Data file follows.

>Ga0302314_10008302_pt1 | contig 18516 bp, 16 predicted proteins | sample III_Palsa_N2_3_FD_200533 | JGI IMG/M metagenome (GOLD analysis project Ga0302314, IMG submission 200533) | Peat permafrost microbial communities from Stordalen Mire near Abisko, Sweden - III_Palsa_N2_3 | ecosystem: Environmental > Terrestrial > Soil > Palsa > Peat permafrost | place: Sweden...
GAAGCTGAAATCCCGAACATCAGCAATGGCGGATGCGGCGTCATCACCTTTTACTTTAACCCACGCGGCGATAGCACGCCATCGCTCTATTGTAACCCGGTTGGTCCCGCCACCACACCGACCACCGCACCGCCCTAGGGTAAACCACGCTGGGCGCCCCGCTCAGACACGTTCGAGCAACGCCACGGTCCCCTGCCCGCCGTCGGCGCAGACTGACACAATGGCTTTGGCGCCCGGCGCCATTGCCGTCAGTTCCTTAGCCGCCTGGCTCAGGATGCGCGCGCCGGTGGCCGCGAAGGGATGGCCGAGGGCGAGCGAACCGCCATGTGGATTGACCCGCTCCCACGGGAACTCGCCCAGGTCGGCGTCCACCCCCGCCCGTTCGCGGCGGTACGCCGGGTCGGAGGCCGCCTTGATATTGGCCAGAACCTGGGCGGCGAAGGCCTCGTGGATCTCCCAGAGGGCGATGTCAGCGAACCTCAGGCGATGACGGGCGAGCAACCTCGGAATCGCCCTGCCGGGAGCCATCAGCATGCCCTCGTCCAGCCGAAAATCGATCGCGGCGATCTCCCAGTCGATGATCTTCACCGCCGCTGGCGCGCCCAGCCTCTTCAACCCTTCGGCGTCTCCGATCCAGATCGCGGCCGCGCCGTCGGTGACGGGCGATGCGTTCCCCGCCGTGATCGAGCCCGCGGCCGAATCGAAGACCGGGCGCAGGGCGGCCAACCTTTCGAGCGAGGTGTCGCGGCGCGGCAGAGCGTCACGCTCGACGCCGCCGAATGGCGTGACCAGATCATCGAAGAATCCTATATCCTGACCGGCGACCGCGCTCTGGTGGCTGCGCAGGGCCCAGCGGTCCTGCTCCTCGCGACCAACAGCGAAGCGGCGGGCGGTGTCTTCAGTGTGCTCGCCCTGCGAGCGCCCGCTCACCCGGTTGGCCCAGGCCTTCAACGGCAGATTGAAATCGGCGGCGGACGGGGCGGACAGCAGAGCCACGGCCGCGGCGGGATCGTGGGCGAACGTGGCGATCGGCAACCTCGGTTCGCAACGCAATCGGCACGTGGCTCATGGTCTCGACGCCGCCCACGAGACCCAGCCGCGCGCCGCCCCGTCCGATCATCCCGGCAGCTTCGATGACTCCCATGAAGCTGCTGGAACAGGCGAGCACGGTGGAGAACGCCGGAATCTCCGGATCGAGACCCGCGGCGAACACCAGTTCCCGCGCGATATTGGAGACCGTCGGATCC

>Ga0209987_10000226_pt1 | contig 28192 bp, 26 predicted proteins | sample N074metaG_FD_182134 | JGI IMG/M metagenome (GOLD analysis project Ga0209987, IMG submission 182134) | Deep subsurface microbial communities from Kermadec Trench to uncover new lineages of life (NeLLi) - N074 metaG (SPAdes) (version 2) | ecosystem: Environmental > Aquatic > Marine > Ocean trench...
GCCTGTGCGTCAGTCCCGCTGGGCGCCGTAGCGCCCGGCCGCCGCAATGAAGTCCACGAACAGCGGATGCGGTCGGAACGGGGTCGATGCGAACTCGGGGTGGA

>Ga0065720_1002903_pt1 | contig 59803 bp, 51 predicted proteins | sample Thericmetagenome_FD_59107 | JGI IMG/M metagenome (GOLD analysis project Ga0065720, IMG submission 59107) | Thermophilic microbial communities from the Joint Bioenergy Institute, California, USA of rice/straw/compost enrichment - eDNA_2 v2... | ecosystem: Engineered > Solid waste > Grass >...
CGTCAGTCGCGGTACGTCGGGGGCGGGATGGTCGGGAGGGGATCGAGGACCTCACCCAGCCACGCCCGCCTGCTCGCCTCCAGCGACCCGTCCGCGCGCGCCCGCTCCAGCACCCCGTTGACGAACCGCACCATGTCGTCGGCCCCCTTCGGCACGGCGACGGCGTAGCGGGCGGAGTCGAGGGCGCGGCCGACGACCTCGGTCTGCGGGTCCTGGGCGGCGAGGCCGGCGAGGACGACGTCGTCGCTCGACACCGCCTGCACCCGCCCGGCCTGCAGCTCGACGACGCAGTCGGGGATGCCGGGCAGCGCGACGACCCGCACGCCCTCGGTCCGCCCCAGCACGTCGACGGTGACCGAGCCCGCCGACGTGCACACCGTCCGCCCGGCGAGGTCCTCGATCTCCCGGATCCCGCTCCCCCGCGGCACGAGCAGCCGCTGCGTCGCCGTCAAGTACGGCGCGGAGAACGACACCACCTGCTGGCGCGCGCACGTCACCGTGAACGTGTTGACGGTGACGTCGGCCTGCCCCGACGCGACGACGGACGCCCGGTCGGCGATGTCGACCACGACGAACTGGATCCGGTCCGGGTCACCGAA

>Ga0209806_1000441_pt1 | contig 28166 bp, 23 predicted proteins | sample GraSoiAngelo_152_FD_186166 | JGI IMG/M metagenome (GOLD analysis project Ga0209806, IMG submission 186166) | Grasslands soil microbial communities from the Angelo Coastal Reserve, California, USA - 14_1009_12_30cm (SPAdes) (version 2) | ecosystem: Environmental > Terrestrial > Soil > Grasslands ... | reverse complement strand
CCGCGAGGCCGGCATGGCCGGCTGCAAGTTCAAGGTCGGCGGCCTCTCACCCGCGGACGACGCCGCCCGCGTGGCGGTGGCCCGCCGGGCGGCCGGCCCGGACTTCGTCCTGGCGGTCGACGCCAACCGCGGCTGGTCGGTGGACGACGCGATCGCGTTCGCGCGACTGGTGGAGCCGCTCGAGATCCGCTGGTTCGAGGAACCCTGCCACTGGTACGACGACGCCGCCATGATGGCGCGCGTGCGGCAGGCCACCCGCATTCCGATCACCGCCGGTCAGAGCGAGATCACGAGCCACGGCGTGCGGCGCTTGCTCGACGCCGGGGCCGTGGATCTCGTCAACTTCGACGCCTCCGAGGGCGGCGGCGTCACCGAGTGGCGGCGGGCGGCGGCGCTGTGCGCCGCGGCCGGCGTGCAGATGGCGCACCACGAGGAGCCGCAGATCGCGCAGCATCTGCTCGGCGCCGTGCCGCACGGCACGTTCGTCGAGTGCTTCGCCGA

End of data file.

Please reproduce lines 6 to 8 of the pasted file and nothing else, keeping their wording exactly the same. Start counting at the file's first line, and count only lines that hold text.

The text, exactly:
CGTCAGTCGCGGTACGTCGGGGGCGGGATGGTCGGGAGGGGATCGAGGACCTCACCCAGCCACGCCCGCCTGCTCGCCTCCAGCGACCCGTCCGCGCGCGCCCGCTCCAGCACCCCGTTGACGAACCGCACCATGTCGTCGGCCCCCTTCGGCACGGCGACGGCGTAGCGGGCGGAGTCGAGGGCGCGGCCGACGACCTCGGTCTGCGGGTCCTGGGCGGCGAGGCCGGCGAGGACGACGTCGTCGCTCGACACCGCCTGCACCCGCCCGGCCTGCAGCTCGACGACGCAGTCGGGGATGCCGGGCAGCGCGACGACCCGCACGCCCTCGGTCCGCCCCAGCACGTCGACGGTGACCGAGCCCGCCGACGTGCACACCGTCCGCCCGGCGAGGTCCTCGATCTCCCGGATCCCGCTCCCCCGCGGCACGAGCAGCCGCTGCGTCGCCGTCAAGTACGGCGCGGAGAACGACACCACCTGCTGGCGCGCGCACGTCACCGTGAACGTGTTGACGGTGACGTCGGCCTGCCCCGACGCGACGACGGACGCCCGGTCGGCGATGTCGACCACGACGAACTGGATCCGGTCCGGGTCACCGAA

>Ga0209806_1000441_pt1 | contig 28166 bp, 23 predicted proteins | sample GraSoiAngelo_152_FD_186166 | JGI IMG/M metagenome (GOLD analysis project Ga0209806, IMG submission 186166) | Grasslands soil microbial communities from the Angelo Coastal Reserve, California, USA - 14_1009_12_30cm (SPAdes) (version 2) | ecosystem: Environmental > Terrestrial > Soil > Grasslands ... | reverse complement strand
CCGCGAGGCCGGCATGGCCGGCTGCAAGTTCAAGGTCGGCGGCCTCTCACCCGCGGACGACGCCGCCCGCGTGGCGGTGGCCCGCCGGGCGGCCGGCCCGGACTTCGTCCTGGCGGTCGACGCCAACCGCGGCTGGTCGGTGGACGACGCGATCGCGTTCGCGCGACTGGTGGAGCCGCTCGAGATCCGCTGGTTCGAGGAACCCTGCCACTGGTACGACGACGCCGCCATGATGGCGCGCGTGCGGCAGGCCACCCGCATTCCGATCACCGCCGGTCAGAGCGAGATCACGAGCCACGGCGTGCGGCGCTTGCTCGACGCCGGGGCCGTGGATCTCGTCAACTTCGACGCCTCCGAGGGCGGCGGCGTCACCGAGTGGCGGCGGGCGGCGGCGCTGTGCGCCGCGGCCGGCGTGCAGATGGCGCACCACGAGGAGCCGCAGATCGCGCAGCATCTGCTCGGCGCCGTGCCGCACGGCACGTTCGTCGAGTGCTTCGCCGA